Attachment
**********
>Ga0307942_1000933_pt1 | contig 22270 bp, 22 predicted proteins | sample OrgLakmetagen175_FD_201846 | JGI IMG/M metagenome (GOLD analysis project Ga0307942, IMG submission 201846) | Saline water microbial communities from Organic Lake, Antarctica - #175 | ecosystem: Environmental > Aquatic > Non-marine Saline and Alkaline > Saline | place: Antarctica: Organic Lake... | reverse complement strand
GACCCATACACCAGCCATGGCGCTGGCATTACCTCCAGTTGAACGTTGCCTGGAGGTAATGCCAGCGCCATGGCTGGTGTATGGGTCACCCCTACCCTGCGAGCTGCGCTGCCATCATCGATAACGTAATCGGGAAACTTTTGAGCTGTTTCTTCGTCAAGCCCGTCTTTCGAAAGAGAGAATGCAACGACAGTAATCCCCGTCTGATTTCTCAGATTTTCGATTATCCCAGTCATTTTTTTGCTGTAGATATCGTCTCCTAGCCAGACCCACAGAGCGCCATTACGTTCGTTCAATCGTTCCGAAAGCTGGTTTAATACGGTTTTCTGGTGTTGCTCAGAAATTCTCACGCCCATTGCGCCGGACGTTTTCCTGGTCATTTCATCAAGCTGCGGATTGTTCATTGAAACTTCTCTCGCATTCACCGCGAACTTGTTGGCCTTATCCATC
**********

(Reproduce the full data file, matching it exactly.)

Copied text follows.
>Ga0307942_1000933_pt1 | contig 22270 bp, 22 predicted proteins | sample OrgLakmetagen175_FD_201846 | JGI IMG/M metagenome (GOLD analysis project Ga0307942, IMG submission 201846) | Saline water microbial communities from Organic Lake, Antarctica - #175 | ecosystem: Environmental > Aquatic > Non-marine Saline and Alkaline > Saline | place: Antarctica: Organic Lake... | reverse complement strand
GACCCATACACCAGCCATGGCGCTGGCATTACCTCCAGTTGAACGTTGCCTGGAGGTAATGCCAGCGCCATGGCTGGTGTATGGGTCACCCCTACCCTGCGAGCTGCGCTGCCATCATCGATAACGTAATCGGGAAACTTTTGAGCTGTTTCTTCGTCAAGCCCGTCTTTCGAAAGAGAGAATGCAACGACAGTAATCCCCGTCTGATTTCTCAGATTTTCGATTATCCCAGTCATTTTTTTGCTGTAGATATCGTCTCCTAGCCAGACCCACAGAGCGCCATTACGTTCGTTCAATCGTTCCGAAAGCTGGTTTAATACGGTTTTCTGGTGTTGCTCAGAAATTCTCACGCCCATTGCGCCGGACGTTTTCCTGGTCATTTCATCAAGCTGCGGATTGTTCATTGAAACTTCTCTCGCATTCACCGCGAACTTGTTGGCCTTATCCATC